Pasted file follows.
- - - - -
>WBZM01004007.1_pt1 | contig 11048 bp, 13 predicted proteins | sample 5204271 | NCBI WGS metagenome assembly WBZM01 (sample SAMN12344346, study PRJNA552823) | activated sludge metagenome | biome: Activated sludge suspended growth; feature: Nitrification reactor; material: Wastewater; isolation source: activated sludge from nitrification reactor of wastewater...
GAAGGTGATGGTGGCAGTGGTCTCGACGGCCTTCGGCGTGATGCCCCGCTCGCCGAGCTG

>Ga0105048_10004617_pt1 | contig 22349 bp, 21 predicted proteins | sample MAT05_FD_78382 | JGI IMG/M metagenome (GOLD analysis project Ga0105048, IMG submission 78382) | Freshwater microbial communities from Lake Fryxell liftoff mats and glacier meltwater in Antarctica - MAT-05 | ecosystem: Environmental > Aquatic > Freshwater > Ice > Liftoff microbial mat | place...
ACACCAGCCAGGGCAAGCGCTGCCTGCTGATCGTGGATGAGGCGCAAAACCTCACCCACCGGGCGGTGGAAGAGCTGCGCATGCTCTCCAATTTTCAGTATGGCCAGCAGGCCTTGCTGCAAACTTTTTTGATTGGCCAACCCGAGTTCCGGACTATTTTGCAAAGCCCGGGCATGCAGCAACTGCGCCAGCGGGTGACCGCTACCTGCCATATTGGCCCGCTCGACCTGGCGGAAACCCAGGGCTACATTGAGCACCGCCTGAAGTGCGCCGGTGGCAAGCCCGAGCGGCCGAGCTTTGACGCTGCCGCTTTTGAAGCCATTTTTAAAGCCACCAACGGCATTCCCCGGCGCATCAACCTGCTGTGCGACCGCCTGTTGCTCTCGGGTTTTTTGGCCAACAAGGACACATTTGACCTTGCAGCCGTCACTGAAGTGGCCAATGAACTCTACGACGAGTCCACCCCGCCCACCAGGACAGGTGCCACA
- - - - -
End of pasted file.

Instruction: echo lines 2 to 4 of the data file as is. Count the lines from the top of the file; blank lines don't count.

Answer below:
GAAGGTGATGGTGGCAGTGGTCTCGACGGCCTTCGGCGTGATGCCCCGCTCGCCGAGCTG

>Ga0105048_10004617_pt1 | contig 22349 bp, 21 predicted proteins | sample MAT05_FD_78382 | JGI IMG/M metagenome (GOLD analysis project Ga0105048, IMG submission 78382) | Freshwater microbial communities from Lake Fryxell liftoff mats and glacier meltwater in Antarctica - MAT-05 | ecosystem: Environmental > Aquatic > Freshwater > Ice > Liftoff microbial mat | place...
ACACCAGCCAGGGCAAGCGCTGCCTGCTGATCGTGGATGAGGCGCAAAACCTCACCCACCGGGCGGTGGAAGAGCTGCGCATGCTCTCCAATTTTCAGTATGGCCAGCAGGCCTTGCTGCAAACTTTTTTGATTGGCCAACCCGAGTTCCGGACTATTTTGCAAAGCCCGGGCATGCAGCAACTGCGCCAGCGGGTGACCGCTACCTGCCATATTGGCCCGCTCGACCTGGCGGAAACCCAGGGCTACATTGAGCACCGCCTGAAGTGCGCCGGTGGCAAGCCCGAGCGGCCGAGCTTTGACGCTGCCGCTTTTGAAGCCATTTTTAAAGCCACCAACGGCATTCCCCGGCGCATCAACCTGCTGTGCGACCGCCTGTTGCTCTCGGGTTTTTTGGCCAACAAGGACACATTTGACCTTGCAGCCGTCACTGAAGTGGCCAATGAACTCTACGACGAGTCCACCCCGCCCACCAGGACAGGTGCCACA